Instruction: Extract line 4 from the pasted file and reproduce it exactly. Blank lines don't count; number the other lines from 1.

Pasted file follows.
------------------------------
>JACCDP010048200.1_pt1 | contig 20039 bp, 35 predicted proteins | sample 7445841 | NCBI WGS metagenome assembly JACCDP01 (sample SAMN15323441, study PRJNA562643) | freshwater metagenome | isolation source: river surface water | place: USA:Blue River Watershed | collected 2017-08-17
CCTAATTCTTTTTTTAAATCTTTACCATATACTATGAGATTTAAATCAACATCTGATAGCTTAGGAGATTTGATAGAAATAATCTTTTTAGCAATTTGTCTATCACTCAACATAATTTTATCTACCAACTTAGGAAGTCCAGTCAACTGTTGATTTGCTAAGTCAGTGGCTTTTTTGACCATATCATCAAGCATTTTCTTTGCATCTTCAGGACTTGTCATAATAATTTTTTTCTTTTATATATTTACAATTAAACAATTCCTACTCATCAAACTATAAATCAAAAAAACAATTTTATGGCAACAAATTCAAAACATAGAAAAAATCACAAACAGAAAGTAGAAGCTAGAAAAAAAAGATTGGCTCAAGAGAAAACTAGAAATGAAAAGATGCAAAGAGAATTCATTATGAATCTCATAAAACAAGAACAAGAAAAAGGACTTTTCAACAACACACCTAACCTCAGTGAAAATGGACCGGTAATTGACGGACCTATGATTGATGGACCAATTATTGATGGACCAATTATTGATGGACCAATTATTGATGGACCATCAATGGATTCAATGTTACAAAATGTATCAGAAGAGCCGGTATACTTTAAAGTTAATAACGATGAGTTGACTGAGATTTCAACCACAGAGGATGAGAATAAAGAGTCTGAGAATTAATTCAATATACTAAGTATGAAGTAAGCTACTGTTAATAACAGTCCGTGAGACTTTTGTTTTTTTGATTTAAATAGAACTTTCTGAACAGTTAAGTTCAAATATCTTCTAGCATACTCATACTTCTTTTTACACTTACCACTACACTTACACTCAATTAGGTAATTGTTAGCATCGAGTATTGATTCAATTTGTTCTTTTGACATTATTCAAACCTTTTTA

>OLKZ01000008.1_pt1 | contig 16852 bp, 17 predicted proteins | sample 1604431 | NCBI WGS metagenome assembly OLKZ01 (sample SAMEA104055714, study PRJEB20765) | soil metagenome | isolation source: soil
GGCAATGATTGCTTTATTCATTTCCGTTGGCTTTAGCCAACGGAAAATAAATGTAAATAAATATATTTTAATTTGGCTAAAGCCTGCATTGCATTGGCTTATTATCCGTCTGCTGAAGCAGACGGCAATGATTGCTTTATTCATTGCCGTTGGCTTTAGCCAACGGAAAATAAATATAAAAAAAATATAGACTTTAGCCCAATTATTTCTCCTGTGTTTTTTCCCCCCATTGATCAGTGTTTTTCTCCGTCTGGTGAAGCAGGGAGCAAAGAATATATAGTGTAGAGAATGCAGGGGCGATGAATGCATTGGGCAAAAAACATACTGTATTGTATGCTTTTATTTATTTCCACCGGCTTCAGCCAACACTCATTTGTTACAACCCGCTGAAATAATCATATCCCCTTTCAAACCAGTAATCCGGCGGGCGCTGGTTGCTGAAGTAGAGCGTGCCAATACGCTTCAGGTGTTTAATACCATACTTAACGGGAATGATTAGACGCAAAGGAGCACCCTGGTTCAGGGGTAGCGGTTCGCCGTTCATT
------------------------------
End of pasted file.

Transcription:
GGCAATGATTGCTTTATTCATTTCCGTTGGCTTTAGCCAACGGAAAATAAATGTAAATAAATATATTTTAATTTGGCTAAAGCCTGCATTGCATTGGCTTATTATCCGTCTGCTGAAGCAGACGGCAATGATTGCTTTATTCATTGCCGTTGGCTTTAGCCAACGGAAAATAAATATAAAAAAAATATAGACTTTAGCCCAATTATTTCTCCTGTGTTTTTTCCCCCCATTGATCAGTGTTTTTCTCCGTCTGGTGAAGCAGGGAGCAAAGAATATATAGTGTAGAGAATGCAGGGGCGATGAATGCATTGGGCAAAAAACATACTGTATTGTATGCTTTTATTTATTTCCACCGGCTTCAGCCAACACTCATTTGTTACAACCCGCTGAAATAATCATATCCCCTTTCAAACCAGTAATCCGGCGGGCGCTGGTTGCTGAAGTAGAGCGTGCCAATACGCTTCAGGTGTTTAATACCATACTTAACGGGAATGATTAGACGCAAAGGAGCACCCTGGTTCAGGGGTAGCGGTTCGCCGTTCATT